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well apply to a gestalt. Furthermore, the taxonomic approach to deriving their model employed by Hanks et al. (1993) is a method one might use in identifying gestalts amongst business concerns. Commenting on the findings of their research, Hanks et al. (1993, p. 18) claim that:

While the cross-sectional nature of this study limits our ability to reach definitive conclusions as to the sequencing of stages, the derived taxonomy suggests a sequence of four developmental stages . . .

As pointed out earlier, a sequence of stages might be inferred from the enterprise size and age characteristics typical for concerns in each stage of the Hanks et al. (1993) study. However, later in their paper Hanks et al. (1993, p. 24) observe:

Although the cross-sectional approach taken in this study is suggestive of life-cycle stages, it is impossible to differentiate between configurations representative of life-cycle stages and those suggestive of firms simply choosing to do business in different ways.

This may be taken to suggest that what could be seen as life-cycle stages might alternatively be perceived as gestalts amongst the businesses studied.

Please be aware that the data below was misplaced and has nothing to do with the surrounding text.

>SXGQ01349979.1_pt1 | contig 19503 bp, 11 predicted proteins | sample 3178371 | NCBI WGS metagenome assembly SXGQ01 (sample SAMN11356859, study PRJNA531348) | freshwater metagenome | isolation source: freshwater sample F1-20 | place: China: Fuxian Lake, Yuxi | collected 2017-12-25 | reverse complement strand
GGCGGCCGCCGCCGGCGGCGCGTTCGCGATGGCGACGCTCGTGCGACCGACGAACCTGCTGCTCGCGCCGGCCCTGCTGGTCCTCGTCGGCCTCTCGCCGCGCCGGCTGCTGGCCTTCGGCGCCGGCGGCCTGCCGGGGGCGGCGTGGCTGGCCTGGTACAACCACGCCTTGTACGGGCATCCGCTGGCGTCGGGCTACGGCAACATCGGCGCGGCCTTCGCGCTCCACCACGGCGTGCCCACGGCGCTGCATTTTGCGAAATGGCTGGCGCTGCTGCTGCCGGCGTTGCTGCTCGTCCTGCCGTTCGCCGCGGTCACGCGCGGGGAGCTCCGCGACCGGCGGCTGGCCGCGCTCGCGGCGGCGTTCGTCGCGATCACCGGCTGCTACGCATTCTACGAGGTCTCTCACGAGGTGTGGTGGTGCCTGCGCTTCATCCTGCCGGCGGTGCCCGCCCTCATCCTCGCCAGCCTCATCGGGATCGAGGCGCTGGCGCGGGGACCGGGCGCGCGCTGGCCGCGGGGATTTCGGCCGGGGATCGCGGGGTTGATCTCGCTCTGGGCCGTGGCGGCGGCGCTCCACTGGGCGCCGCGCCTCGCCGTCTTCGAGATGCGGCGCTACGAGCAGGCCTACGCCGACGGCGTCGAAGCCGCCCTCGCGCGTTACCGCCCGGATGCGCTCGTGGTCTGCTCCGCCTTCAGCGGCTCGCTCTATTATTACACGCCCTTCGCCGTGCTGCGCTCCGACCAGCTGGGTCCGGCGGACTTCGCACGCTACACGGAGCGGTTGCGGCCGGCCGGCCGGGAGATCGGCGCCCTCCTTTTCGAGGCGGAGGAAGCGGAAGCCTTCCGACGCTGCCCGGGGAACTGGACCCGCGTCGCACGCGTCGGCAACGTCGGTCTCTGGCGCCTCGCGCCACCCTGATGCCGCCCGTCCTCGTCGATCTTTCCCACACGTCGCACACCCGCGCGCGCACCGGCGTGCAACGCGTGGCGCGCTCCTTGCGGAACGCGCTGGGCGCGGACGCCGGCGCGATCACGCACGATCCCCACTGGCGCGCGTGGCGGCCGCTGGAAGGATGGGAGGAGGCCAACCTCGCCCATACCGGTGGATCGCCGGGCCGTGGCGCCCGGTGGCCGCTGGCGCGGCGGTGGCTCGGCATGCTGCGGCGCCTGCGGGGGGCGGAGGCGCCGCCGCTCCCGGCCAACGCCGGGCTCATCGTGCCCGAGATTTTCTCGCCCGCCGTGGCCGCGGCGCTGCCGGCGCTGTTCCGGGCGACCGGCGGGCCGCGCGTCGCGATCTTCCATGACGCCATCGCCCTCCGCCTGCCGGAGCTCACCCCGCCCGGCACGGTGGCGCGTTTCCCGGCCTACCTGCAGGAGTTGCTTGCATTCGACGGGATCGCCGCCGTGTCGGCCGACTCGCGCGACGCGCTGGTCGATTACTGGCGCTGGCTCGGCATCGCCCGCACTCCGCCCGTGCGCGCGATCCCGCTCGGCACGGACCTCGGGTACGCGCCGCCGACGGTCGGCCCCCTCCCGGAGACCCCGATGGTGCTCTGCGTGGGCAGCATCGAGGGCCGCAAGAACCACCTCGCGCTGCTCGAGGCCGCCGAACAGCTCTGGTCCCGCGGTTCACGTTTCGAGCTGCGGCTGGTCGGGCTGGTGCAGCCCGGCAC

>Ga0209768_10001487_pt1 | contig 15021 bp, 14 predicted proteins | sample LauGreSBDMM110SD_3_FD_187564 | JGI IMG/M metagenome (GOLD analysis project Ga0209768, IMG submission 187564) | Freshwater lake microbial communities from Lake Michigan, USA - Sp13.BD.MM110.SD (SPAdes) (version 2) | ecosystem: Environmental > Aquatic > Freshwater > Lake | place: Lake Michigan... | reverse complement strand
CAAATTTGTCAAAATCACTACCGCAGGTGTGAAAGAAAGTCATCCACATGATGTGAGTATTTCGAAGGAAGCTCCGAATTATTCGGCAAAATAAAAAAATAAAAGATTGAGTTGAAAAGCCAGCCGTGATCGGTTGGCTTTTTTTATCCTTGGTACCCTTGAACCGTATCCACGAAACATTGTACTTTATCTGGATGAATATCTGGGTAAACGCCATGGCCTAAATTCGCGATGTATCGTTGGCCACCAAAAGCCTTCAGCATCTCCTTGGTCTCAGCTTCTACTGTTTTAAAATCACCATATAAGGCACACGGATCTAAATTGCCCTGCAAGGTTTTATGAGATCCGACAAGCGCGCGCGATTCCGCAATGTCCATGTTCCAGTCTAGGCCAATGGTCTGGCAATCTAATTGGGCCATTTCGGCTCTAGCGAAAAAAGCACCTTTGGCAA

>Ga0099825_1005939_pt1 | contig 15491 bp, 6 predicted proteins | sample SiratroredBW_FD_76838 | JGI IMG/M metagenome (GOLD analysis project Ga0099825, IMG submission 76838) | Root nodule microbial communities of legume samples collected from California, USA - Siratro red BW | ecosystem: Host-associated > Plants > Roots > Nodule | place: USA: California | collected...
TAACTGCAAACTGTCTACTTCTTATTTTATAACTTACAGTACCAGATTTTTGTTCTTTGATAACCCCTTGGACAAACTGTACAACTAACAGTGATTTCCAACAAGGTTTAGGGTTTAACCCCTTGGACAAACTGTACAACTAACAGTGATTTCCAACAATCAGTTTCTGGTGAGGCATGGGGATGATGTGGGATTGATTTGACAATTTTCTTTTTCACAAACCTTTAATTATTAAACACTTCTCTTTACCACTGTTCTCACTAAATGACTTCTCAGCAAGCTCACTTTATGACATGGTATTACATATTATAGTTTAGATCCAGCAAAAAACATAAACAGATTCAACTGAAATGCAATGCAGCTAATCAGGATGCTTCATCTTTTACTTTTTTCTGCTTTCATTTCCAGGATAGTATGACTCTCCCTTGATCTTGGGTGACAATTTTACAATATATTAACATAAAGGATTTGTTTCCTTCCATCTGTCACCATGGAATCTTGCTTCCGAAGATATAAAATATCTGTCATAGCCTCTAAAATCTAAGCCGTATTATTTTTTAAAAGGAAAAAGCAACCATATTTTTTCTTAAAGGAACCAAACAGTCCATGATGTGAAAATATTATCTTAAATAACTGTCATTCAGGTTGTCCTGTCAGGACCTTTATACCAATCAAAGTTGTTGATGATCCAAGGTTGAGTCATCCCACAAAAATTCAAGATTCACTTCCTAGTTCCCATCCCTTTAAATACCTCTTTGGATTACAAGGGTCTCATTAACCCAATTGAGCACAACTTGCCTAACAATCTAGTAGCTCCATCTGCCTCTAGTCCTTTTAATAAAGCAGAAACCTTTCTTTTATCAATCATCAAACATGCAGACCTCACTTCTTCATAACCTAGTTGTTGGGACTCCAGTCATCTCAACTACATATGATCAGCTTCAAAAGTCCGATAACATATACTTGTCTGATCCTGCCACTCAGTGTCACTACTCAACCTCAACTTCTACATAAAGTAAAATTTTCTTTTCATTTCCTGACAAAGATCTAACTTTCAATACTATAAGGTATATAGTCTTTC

The point is, then, that the Hanks et al. (1993) model described at some length in this paper is not inconsistent with an alternative gestalt perspective; although, on balance, it favours a stages-of-growth perspective. Note also that a gestalt may, in fact, be a growth stage. The upshot is that some reliance can be placed on the Hanks et al. (1993) model in the knowledge that, as well as overcoming concerns that stages-of-growth models are frequently not empirically based, it can also be claimed to at least partially answer the most prevalent objections to such models in the literature (in particular those detailed earlier from Penrose, 1952; Gibb & Dyson, 1984; Fombrun & Wally, 1989; Miller & Friesen, 1984a and Merz et al., 1994).

6. Summary and Conclusions

Given the emergent state of scholarship in the field, perforce, a degree of pragmatism about conceptualising SME growth needs to prevail if current research and policy-making embracing the business growth phenomenon are to have some prospect of meeting their objectives. A reasonable expectation would yet seem to be no more than a convenient explanation of SME growth that is sufficiently supported by informed thought, empirical observation and business experience. It must, of course, be acceptably robust and parsimonious as to be operational; and it should not be unduly threatening to the internal and external validity of research employing it.

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